Coming into Thursday’s Game 5, San Antonio Spurs head coach Gregg Popovich knew he was going to make a change after his team was beaten in two consecutive games by the Oklahoma City Thunder to even up the Western Conference Finals at two games apiece.
15 minutes before tipoff, Popovich made the adjustment when he started forward Matt Bonner in place of usual starting center Tiago Splitter. It seemed to be the spark that the Spurs needed to get some answers to figuring out a young and athletic Thunder team.
Bonner starting meant Ibaka had to go out to the 3-point line to guard the shooters and opened up the lane for the Spurs’ offense. Not only did it give San Antonio more scoring options, it also forced Kevin Durant to try and follow Manu Ginobili all around the court. Boris Diaw started the second half in place of Bonner and finished the game with 13 points on 4-of-7 shooting, six rebounds and three assists. Diaw gave San Antonio another offensive weapon that they didn’t have in Oklahoma City.
During Games 3 and 4 in Oklahoma City, the Spurs struggled to contain the Thunder on both ends of the floor. Serge Ibaka returned in the third game of the series, but San Antonio’s problems went deeper than that. The Silver & Black did not have the same focus we had seen after two games in the Alamo City and it resulted in a tied series returning back to San Antonio for Game 5.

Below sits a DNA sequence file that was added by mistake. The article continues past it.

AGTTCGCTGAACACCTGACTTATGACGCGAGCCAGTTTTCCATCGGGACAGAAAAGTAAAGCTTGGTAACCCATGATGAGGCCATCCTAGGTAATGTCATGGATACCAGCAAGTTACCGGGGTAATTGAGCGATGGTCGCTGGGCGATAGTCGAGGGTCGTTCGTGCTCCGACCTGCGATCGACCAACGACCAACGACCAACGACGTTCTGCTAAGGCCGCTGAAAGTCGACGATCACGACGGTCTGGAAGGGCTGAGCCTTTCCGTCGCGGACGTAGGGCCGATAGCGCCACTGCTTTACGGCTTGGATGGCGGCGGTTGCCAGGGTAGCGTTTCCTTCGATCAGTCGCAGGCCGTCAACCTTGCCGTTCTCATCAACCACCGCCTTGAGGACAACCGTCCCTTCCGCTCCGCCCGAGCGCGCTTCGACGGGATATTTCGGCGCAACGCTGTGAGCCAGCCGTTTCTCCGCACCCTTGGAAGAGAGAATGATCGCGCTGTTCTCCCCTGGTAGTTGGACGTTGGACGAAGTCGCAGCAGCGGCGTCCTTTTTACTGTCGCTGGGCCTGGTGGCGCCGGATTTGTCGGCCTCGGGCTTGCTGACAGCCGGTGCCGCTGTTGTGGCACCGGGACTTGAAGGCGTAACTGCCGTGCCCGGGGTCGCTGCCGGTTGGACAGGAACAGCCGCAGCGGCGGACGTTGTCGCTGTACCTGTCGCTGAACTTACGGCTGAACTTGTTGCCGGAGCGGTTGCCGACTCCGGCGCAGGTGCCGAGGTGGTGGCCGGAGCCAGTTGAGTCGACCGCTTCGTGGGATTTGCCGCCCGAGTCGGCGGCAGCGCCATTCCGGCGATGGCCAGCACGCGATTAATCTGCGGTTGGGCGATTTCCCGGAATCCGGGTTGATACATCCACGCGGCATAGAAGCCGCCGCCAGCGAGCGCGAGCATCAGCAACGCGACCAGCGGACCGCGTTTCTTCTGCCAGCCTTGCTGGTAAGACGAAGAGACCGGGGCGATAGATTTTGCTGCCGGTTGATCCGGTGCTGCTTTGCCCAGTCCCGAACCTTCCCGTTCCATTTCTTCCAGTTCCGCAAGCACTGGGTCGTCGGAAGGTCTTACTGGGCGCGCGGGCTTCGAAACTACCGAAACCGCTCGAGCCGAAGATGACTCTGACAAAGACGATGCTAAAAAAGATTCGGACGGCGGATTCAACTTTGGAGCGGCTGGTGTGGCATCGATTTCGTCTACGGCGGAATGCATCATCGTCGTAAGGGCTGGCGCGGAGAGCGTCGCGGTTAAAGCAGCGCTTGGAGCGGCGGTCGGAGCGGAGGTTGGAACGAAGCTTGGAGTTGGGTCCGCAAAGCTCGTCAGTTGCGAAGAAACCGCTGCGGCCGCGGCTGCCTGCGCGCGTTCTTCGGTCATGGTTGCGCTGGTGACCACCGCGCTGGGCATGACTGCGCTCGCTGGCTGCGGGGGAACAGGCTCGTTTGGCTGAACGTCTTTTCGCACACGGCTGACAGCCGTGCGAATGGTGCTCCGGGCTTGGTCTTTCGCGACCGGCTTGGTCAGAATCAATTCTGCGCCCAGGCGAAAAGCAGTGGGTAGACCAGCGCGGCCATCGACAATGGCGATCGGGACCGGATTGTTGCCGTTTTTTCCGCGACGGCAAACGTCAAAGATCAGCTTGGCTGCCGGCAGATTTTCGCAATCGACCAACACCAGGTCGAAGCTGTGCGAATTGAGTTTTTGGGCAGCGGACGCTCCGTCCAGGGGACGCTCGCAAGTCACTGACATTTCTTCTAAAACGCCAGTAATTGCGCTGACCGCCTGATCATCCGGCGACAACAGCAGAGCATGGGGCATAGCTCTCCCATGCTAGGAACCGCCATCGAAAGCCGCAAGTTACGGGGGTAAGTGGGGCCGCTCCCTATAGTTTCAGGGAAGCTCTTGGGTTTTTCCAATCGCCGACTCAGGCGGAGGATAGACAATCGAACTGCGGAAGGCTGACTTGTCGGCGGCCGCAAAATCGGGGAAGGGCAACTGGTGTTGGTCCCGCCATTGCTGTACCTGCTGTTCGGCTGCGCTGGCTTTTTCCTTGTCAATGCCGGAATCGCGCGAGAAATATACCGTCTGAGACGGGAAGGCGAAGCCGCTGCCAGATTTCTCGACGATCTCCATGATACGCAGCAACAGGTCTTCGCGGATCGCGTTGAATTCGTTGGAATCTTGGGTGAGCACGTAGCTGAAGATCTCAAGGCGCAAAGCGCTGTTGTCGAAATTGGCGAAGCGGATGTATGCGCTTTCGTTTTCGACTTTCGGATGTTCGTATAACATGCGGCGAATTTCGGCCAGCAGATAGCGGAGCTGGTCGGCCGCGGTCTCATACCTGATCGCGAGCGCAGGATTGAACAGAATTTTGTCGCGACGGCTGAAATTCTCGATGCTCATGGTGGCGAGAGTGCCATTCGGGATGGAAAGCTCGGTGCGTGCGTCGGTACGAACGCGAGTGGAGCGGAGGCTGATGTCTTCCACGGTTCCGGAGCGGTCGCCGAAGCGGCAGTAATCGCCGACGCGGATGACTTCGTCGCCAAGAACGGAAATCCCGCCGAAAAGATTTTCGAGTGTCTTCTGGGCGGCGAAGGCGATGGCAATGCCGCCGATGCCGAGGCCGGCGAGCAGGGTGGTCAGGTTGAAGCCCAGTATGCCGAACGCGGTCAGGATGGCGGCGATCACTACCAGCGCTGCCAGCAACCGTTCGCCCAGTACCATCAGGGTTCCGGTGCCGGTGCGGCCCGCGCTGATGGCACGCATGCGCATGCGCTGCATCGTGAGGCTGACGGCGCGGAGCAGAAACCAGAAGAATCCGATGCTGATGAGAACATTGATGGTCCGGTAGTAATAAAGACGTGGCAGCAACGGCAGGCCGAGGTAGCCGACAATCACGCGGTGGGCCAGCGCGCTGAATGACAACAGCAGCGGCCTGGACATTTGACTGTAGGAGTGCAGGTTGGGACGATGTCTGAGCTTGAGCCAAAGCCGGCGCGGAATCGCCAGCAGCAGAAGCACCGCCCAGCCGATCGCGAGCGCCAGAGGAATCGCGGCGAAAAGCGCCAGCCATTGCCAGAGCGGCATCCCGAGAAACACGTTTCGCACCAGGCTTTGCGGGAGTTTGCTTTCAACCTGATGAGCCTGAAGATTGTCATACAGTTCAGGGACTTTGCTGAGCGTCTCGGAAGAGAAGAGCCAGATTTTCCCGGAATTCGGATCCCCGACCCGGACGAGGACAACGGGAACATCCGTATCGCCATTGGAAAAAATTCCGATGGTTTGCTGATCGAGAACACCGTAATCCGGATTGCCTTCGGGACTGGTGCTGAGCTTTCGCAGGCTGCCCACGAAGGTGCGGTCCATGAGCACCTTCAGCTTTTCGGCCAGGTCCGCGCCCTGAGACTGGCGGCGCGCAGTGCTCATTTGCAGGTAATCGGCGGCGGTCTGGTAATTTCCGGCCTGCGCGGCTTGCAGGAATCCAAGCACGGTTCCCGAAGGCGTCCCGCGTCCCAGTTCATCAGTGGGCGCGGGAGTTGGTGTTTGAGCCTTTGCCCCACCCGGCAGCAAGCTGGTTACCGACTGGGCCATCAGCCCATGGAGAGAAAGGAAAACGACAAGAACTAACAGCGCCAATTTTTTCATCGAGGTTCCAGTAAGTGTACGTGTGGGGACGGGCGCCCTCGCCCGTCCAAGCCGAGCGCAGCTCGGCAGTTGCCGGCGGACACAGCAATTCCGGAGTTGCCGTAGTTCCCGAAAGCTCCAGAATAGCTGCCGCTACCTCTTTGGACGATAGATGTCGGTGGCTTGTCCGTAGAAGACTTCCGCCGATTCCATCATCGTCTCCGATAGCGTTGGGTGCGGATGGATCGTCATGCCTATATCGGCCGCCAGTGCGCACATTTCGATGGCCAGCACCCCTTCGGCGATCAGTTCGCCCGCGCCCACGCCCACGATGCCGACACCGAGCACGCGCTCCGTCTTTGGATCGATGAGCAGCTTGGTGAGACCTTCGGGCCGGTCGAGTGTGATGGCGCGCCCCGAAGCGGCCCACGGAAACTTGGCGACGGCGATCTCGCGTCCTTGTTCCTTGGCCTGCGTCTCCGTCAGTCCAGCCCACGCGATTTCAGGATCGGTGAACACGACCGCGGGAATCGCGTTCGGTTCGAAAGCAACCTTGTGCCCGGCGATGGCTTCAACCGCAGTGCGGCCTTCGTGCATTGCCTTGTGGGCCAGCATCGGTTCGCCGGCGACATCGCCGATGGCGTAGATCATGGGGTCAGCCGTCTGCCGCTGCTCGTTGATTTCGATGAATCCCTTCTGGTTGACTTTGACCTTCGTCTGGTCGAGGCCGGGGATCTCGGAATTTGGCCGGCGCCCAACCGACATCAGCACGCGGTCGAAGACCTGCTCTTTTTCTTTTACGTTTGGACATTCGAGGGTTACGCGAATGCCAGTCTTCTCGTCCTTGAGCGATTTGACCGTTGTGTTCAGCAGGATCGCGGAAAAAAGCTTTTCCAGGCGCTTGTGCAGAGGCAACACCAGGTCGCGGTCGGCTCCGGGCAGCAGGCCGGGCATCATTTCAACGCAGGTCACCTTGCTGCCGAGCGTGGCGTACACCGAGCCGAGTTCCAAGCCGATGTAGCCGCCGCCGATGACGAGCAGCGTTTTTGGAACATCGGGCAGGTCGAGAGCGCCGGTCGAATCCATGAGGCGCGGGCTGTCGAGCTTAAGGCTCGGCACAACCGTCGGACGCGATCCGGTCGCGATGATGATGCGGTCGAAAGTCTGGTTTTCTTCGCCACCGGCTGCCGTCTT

“We did try to get the other big out of the paint,” Ginobili said. “So we sent, — well Matt of course, and Boris to the three-point line. The fact that he made two of the three he took, it’s not six three-pointers, but those two were significant because it makes the defense think about it.”
Danny Green and Patty Mills broke out of their slumps to go 7 of 12 from the perimeter. Kawhi Leonard would add 14 points and got several chances to post up defenders when Ibaka was out near the three-point line guarding Bonner or Diaw.
The Spurs also went back to their crisp ball movement. They finished with 23 assists and had six players score in double-figures. Instead of driving the paint and risk getting blocked by the Thunder big men, the Spurs dished the ball out to the open man, which usually resulted in a made basket.
The loss means Oklahoma City now has their back against the wall and their season on the line. The Thunder will give it everything they’ve got in Game 6 to force another game. The Spurs will have to keep their focus for 48 minutes and play smart basketball much like they did in Game 5 if they want to close out a tough Thunder team. San Antonio has not won at Chesapeake Energy Arena since March of 2012, but in the words of Kevin Garnett: “Anything is possible.”
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